I Dragging a wormhole into a black hole

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1. Mar 23, 2017

CA Mason

Assuming a wormhole exists, what would happen if one took one end of the wormhole into a black hole. Could they enter the wormhole and leave the black hole? What would be the result if they did?

2. Mar 23, 2017

Chalnoth

The way I understand it, wormholes can only exist if somehow the singularity that General Relativity says forms in the black hole doesn't actually form. My expectation would be that if one end of a wormhole fell into a black hole would be that because there is now a singularity, the wormhole connection would be destroyed.

That said, the singularity itself is a fiction. We may need to know the correct theory of quantum gravity to get the right answer. But my suspicion is that the real answer is just that wormholes are actually impossible.

3. Mar 23, 2017

Staff: Mentor

I don't think anyone has constructed a consistent solution of the Einstein Field Equation for this, so I think the answer as far as classical GR is concerned is "we don't know, because we don't know how to model it".

And since we don't have a theory of quantum gravity, I think the answer as far as quantum theory is concerned is the same.

4. Mar 23, 2017

Staff: Mentor

It's a bit more complicated than that. The black hole spacetime geometry (more precisely, its maximal analytic extension) does have a "wormhole" in it, but it pinches off so quickly that nothing can traverse it: anything that tries to go through gets trapped inside the black hole and destroyed in the singularity.

A traversable wormhole requires "exotic matter" (more precisely, stress-energy that violates the weak energy condition) in order to hold it open: in this spacetime geometry, there is no event horizon and therefore no black hole at all (and no singularity); and the process of formation looks nothing at all like the formation of a black hole by gravitational collapse. So this geometry can't really be viewed as "what you would get if a black hole forms but somehow doesn't have a singularity at its center". The only common feature of the two geometries is spherical symmetry (in the idealized cases where we can construct analytical solutions).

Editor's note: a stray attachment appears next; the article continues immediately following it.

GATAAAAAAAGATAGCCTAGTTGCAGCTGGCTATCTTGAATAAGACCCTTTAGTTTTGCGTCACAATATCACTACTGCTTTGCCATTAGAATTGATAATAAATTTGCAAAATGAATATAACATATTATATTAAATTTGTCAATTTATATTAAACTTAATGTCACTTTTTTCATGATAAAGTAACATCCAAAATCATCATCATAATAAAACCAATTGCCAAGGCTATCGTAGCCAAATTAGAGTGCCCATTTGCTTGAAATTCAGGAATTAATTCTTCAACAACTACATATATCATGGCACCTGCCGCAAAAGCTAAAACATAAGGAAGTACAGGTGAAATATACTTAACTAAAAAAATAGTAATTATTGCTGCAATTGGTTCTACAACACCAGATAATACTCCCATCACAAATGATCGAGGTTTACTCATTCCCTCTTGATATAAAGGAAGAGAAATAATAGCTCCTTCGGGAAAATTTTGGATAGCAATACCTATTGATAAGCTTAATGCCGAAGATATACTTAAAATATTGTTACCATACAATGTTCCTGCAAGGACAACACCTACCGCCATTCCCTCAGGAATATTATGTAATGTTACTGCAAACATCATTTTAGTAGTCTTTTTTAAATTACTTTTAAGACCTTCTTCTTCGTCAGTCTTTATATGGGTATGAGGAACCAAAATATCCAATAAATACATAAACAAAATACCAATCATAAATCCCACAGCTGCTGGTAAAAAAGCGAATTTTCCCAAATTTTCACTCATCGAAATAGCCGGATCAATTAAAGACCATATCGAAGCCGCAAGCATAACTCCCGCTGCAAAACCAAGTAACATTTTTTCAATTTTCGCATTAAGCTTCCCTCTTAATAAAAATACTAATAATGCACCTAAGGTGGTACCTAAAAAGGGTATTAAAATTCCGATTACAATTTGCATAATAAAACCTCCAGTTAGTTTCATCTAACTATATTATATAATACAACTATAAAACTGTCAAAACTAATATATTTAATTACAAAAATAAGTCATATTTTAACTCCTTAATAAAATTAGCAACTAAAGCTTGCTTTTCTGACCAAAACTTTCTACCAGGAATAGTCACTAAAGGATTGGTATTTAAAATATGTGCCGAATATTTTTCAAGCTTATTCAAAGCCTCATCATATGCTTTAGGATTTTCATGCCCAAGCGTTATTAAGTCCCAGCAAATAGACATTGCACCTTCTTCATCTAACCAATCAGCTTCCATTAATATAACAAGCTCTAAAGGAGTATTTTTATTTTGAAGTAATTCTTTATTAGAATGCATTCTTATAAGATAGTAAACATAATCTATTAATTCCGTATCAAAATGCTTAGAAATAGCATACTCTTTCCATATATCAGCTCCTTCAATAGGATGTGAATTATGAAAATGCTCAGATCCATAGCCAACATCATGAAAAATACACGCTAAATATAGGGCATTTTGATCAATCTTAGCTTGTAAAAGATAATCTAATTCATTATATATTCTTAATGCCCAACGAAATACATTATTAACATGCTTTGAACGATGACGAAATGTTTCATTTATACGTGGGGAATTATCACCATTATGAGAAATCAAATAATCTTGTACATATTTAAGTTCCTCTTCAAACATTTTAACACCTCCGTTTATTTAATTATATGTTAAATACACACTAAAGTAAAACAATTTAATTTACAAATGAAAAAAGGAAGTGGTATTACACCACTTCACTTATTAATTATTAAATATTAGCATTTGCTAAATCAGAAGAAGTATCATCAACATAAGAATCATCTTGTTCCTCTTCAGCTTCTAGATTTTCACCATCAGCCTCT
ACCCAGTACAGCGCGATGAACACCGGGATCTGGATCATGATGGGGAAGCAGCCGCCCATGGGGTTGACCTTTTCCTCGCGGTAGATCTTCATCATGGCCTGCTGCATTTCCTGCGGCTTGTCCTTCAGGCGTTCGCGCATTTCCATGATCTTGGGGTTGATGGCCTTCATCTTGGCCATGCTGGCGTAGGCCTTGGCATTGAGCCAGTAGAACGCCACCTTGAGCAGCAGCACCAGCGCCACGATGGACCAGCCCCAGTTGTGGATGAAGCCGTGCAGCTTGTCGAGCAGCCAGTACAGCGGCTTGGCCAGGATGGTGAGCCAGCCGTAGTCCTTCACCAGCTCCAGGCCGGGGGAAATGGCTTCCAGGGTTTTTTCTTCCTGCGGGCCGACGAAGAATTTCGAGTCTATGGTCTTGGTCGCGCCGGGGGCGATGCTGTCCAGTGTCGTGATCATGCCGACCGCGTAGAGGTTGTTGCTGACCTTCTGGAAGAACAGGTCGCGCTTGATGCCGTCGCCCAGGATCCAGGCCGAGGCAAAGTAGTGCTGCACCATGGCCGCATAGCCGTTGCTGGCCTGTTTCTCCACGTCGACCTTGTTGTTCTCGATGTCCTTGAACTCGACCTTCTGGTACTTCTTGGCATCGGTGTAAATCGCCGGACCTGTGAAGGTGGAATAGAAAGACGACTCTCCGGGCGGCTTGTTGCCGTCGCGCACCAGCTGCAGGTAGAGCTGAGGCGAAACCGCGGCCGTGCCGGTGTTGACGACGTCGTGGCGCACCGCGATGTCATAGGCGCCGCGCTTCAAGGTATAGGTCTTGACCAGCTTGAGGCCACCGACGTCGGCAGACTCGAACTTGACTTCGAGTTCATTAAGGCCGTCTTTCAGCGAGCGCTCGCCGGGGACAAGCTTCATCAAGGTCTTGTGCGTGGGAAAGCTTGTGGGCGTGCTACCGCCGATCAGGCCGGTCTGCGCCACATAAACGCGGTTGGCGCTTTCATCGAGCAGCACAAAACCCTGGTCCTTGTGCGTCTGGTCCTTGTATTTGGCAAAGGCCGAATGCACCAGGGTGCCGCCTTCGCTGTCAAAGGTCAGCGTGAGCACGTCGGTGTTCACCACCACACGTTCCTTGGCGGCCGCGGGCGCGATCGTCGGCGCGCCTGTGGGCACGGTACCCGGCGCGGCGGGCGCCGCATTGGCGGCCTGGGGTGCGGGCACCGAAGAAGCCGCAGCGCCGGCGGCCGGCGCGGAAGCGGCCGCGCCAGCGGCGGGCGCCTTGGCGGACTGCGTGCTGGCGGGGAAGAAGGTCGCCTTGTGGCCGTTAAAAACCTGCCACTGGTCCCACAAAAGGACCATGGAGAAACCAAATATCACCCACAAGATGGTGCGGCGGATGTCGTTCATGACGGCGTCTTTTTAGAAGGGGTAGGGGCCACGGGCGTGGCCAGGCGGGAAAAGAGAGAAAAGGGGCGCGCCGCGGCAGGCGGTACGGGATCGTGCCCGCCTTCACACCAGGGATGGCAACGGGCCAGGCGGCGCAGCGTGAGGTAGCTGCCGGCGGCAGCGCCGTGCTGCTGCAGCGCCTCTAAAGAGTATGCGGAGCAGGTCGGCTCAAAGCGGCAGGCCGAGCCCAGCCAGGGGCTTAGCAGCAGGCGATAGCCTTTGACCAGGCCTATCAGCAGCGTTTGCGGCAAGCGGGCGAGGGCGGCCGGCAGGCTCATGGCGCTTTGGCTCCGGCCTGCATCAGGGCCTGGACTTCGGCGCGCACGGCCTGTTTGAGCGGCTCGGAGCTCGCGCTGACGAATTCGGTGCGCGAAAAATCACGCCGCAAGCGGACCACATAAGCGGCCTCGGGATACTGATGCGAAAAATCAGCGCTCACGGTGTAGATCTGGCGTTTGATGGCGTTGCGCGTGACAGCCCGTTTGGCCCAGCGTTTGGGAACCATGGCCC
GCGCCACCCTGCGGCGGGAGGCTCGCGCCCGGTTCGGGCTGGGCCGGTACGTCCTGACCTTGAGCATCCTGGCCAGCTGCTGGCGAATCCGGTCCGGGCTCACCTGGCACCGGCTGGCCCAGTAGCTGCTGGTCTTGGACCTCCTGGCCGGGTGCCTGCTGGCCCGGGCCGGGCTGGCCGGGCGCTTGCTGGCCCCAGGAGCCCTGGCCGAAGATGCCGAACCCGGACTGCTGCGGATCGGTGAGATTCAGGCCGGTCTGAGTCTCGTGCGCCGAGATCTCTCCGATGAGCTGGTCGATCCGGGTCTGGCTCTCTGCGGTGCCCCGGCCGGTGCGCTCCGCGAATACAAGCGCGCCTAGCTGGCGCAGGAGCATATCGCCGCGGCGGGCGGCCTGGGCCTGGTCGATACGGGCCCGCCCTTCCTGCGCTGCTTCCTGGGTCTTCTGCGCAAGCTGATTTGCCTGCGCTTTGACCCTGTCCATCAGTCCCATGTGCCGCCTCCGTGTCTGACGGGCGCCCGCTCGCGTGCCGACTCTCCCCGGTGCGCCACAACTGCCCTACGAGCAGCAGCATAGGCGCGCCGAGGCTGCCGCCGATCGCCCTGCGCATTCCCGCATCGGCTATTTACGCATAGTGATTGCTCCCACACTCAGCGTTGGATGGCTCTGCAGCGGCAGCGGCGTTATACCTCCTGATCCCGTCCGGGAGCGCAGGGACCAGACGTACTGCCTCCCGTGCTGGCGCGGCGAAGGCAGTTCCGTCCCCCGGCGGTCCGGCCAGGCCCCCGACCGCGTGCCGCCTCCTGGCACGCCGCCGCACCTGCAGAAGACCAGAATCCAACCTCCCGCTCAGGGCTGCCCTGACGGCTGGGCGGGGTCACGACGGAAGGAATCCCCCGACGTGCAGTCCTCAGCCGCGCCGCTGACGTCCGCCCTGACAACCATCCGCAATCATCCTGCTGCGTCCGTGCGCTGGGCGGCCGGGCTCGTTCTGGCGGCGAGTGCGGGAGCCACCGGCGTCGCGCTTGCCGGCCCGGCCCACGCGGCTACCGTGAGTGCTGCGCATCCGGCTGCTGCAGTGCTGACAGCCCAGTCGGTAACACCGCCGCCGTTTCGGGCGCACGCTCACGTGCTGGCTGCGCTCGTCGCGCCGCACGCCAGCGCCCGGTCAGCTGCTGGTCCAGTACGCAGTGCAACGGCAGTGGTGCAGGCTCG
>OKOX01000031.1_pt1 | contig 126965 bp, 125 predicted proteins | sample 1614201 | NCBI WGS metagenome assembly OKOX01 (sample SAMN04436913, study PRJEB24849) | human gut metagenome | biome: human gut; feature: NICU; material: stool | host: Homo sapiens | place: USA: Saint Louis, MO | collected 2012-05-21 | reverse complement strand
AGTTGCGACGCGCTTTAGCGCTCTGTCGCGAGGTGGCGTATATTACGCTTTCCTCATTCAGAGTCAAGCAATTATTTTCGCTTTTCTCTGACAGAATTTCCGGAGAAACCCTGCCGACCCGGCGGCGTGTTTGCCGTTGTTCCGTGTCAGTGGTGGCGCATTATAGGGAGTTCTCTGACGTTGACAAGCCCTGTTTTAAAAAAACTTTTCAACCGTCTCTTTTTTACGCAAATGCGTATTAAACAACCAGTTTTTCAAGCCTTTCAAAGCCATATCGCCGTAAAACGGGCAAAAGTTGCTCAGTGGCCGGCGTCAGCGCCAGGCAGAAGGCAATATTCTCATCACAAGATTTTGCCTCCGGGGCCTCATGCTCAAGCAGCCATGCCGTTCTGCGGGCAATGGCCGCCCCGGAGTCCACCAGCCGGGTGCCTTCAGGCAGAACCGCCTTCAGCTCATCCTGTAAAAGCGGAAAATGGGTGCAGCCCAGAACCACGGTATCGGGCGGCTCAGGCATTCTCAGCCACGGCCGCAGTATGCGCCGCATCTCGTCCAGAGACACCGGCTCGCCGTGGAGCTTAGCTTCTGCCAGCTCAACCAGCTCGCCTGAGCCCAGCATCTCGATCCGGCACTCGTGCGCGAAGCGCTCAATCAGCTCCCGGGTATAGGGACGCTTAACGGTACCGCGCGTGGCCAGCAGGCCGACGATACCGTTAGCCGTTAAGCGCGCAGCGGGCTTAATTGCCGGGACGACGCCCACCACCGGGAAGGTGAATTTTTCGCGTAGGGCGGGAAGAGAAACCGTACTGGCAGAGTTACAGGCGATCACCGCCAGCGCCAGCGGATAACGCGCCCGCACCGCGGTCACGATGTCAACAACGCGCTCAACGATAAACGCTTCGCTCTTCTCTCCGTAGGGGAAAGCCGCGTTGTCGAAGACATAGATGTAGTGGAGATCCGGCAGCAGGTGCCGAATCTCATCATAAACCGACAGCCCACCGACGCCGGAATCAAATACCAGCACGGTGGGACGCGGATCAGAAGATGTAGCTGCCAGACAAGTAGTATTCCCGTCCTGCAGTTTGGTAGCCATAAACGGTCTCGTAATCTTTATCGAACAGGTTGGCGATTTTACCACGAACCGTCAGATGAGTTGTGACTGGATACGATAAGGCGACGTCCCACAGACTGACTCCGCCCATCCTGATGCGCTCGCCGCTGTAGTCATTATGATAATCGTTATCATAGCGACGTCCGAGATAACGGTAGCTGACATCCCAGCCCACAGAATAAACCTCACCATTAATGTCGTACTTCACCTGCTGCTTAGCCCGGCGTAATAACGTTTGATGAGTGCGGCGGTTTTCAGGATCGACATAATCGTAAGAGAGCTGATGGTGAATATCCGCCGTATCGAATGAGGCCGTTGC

As I noted in my previous post, to my knowledge nobody has constructed a solution of the EFE for this case, so we don't really know what the EFE predicts. The only wormhole geometries we have solutions for require the exterior of both ends of the wormhole to be asymptotically flat, which would not be the case if one end was inside a black hole. Also, as noted above, the wormhole spacetimes have exotic matter in them, whereas black holes are vacuum solutions, and the process of black hole formation and the creation of the singularity at the center requires ordinary matter that obeys the weak energy condition: if exotic matter is present, that condition is violated and the Hawking-Penrose singularity theorems do not apply. So I don't think we have a clear answer either way even on heuristic grounds.

(Btw, the fact that exotic matter violates the conditions of the singularity theorems leads to one hypothesis for how quantum effects might prevent singularity formation: various quantum fields have states which can be shown to lead to effective stress-energy tensors that look like exotic matter.)

5. Mar 24, 2017

Chronos

A white hole has an exit, a black hole does not. It seems their coexistence in the same spatial region is incompatible.

6. Mar 24, 2017

Staff: Mentor

I assume you meant a wormhole has an exit?

7. Mar 24, 2017

nikkkom

Hmm, this example should be given to numerical relativity folks! :)

8. Mar 24, 2017

newjerseyrunner

The only thing I could think of to add to this is that GR forbids tearing or patching Spacetime. This implies that before and after the collision, the universe must be topologically equivalent. This means that the wormhole can not vanish.